Moshe Safdie’s Brutalist design of Habitat 67 is credited by Blake Gopnik for rekindling our love of concrete.

“Habitat is a prime example of our postwar love of raw concrete architecture. For a little while, from the late 1950s to the early ’70s, concrete seemed to be the civic, public alternative to the steel and glass buildings that represented the corporate world, Mad Men-slick and meant to sell us on the polished ease of the capitalist way, reflected back and forth across the hall of mirrors of New York’s Park Avenue.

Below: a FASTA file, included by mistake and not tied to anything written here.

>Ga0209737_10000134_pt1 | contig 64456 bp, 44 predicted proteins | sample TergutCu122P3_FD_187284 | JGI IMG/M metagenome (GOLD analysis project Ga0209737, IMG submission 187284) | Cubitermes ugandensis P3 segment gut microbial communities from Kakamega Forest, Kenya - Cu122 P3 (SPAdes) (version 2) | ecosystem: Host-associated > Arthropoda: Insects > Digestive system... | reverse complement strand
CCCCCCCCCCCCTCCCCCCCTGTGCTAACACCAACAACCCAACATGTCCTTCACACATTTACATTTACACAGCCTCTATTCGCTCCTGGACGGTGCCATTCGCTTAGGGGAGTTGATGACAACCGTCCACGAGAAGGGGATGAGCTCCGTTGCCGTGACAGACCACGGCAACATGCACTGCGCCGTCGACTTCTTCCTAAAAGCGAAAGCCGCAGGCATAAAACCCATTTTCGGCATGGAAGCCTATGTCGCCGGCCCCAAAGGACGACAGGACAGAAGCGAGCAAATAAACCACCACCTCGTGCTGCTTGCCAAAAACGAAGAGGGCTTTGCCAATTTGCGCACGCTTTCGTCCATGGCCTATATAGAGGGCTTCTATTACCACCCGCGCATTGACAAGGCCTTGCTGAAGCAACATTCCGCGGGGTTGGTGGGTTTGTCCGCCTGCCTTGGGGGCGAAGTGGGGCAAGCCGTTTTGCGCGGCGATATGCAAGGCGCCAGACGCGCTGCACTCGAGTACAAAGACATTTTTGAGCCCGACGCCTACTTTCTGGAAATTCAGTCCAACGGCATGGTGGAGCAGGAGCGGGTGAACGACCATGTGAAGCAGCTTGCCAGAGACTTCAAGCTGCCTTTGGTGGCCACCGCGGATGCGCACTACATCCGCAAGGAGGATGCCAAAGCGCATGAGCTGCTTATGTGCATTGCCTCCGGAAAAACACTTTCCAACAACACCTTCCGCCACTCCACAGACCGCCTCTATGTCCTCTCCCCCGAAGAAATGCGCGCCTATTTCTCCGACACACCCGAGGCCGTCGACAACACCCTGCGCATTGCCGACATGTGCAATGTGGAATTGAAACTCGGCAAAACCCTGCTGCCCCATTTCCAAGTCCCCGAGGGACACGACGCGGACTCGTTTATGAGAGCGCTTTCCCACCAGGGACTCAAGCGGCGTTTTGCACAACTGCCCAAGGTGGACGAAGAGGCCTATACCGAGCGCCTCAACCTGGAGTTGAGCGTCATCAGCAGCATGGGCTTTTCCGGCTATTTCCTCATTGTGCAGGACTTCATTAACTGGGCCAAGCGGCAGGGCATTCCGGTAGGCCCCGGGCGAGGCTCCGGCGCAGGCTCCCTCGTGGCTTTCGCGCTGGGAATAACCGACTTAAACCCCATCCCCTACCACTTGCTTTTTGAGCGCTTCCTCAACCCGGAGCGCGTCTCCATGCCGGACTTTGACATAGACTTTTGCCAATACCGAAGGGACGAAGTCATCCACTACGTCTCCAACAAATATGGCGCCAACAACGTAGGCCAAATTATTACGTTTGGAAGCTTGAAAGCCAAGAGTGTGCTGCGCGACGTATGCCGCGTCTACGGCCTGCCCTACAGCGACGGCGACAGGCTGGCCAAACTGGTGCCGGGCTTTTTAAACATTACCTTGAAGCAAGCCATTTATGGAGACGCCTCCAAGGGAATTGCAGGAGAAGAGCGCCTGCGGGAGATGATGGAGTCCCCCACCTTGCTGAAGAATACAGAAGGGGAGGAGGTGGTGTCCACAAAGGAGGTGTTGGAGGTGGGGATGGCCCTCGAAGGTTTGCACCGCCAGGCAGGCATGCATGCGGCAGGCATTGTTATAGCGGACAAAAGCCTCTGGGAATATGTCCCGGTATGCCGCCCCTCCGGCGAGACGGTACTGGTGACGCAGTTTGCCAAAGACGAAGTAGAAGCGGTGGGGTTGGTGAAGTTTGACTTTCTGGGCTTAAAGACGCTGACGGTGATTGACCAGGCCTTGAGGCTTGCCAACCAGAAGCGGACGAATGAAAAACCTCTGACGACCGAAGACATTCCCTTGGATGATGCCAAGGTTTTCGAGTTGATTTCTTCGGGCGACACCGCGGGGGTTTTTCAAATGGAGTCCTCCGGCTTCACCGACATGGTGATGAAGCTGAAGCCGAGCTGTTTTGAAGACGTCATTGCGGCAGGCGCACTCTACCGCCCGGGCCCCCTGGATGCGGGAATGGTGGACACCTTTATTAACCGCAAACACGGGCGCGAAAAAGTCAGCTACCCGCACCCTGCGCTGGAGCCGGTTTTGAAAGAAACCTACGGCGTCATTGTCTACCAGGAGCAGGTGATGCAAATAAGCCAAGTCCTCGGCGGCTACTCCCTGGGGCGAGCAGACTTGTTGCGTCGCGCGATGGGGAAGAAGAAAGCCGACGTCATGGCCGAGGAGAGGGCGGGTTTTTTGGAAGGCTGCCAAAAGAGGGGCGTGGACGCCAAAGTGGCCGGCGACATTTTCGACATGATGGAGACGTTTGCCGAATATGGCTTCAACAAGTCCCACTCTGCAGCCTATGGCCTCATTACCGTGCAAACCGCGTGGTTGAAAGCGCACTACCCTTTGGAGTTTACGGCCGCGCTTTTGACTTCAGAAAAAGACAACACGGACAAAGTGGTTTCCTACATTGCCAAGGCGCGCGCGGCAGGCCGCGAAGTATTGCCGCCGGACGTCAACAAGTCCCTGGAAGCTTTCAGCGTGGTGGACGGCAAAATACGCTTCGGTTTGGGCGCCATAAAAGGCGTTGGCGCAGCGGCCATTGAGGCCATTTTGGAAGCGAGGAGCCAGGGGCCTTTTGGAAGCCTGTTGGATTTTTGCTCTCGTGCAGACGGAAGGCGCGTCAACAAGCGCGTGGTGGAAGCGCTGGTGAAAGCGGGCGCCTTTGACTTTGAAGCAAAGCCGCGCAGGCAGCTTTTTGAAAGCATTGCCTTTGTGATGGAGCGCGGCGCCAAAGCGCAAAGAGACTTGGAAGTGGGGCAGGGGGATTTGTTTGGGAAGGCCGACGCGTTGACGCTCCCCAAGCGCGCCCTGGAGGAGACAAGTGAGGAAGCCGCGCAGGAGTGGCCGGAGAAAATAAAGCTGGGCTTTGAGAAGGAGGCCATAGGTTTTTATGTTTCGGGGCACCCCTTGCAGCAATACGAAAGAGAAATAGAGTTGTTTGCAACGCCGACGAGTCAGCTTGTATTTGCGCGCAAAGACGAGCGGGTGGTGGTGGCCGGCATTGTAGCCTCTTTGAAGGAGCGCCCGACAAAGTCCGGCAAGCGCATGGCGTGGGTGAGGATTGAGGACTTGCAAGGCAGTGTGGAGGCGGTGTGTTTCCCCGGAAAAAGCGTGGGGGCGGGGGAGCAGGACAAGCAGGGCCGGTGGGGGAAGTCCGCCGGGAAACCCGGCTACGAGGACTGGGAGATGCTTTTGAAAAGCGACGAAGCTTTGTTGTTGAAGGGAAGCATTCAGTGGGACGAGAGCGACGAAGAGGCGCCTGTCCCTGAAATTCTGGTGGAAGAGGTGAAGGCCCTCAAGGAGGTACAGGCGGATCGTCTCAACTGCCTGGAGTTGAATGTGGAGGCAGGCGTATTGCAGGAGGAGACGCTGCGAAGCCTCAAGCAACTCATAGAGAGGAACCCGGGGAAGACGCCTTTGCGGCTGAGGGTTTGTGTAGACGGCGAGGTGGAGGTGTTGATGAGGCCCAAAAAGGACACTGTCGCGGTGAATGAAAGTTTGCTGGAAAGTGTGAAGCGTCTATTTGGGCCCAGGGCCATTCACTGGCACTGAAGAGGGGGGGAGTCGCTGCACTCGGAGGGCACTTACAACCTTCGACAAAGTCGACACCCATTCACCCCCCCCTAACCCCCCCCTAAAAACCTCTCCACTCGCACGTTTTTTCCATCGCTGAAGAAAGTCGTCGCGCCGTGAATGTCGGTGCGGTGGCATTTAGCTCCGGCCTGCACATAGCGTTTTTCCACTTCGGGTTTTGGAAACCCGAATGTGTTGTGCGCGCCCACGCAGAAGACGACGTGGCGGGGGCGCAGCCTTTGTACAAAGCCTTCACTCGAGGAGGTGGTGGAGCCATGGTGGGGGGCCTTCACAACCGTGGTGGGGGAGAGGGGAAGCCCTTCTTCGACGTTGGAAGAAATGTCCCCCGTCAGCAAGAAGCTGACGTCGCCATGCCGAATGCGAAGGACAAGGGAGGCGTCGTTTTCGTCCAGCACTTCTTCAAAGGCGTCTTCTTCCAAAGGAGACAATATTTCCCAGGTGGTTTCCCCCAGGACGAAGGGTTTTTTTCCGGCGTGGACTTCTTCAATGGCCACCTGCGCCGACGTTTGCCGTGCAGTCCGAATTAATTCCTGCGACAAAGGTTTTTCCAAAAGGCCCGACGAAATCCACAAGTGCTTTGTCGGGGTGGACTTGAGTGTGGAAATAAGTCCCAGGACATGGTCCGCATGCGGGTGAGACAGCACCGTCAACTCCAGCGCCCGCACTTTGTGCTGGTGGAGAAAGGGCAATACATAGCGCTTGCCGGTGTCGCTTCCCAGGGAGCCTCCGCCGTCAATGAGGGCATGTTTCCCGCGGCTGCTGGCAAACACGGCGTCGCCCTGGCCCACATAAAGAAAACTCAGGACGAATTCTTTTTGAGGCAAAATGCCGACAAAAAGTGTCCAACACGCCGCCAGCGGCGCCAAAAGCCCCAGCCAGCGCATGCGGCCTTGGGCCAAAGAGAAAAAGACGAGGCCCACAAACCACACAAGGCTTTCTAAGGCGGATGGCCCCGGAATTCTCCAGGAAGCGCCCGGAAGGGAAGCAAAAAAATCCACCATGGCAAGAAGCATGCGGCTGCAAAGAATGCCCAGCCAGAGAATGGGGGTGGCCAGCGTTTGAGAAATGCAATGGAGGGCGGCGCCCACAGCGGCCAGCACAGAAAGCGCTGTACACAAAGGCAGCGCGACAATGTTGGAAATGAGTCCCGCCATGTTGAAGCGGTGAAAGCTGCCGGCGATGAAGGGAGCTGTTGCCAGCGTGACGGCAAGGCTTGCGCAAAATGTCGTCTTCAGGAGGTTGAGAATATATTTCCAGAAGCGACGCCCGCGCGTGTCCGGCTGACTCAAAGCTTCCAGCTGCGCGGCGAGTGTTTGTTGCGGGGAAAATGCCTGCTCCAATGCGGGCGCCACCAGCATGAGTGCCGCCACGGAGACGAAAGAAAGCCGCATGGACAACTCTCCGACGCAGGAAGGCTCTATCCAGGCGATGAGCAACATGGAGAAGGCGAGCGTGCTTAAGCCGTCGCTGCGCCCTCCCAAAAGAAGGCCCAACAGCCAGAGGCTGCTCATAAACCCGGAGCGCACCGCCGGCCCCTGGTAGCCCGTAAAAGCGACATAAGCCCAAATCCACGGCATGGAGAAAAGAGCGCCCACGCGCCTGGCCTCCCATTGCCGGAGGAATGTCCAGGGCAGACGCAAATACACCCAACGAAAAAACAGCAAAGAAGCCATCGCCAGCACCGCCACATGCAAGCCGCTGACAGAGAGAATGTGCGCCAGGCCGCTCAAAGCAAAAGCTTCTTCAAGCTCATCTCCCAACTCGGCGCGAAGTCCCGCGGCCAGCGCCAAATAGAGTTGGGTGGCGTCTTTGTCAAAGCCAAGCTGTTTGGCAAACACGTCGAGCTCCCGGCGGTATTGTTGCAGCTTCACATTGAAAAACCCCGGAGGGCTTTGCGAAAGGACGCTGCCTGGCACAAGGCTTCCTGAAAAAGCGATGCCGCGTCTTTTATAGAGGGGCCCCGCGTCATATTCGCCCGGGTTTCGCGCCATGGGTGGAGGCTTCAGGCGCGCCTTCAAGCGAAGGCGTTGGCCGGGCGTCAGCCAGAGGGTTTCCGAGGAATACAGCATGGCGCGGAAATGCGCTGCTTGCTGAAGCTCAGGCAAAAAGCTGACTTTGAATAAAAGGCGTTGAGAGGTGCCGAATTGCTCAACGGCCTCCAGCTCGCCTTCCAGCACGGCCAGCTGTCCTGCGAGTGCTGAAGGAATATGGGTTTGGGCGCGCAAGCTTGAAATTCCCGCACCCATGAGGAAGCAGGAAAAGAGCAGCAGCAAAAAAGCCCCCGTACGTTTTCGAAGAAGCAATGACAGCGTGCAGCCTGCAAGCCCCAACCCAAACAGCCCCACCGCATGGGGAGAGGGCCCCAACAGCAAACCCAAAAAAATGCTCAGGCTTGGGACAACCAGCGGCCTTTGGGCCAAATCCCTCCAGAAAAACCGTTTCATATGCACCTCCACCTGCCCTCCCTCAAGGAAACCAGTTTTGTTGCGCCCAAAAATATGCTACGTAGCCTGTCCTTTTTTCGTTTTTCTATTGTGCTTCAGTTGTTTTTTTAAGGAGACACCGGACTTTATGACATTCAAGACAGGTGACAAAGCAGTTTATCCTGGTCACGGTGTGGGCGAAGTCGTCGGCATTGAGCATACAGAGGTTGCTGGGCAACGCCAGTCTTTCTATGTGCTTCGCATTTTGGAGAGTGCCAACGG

Poured concrete, in contrast, was honest and audacious in avowing its bulk, primeval and pretense-free for an age that still doubted the perfection of the new corporate model and sometimes pushed back against it. It became the preferred material for libraries, universities and courts, in a style that has now come to be known as Brutalism.

…If only those Brutalist structures could have held on just a bit longer. The style’s charms are being rediscovered. If it is true that imitation is the sincerest form of flattery, then Habitat’s concrete should be blushing.” – Blake Gopnik, New York Times


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Growing Up in a Concrete Masterpiece, New York Times


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Wladyslaw, Wikimedia Commons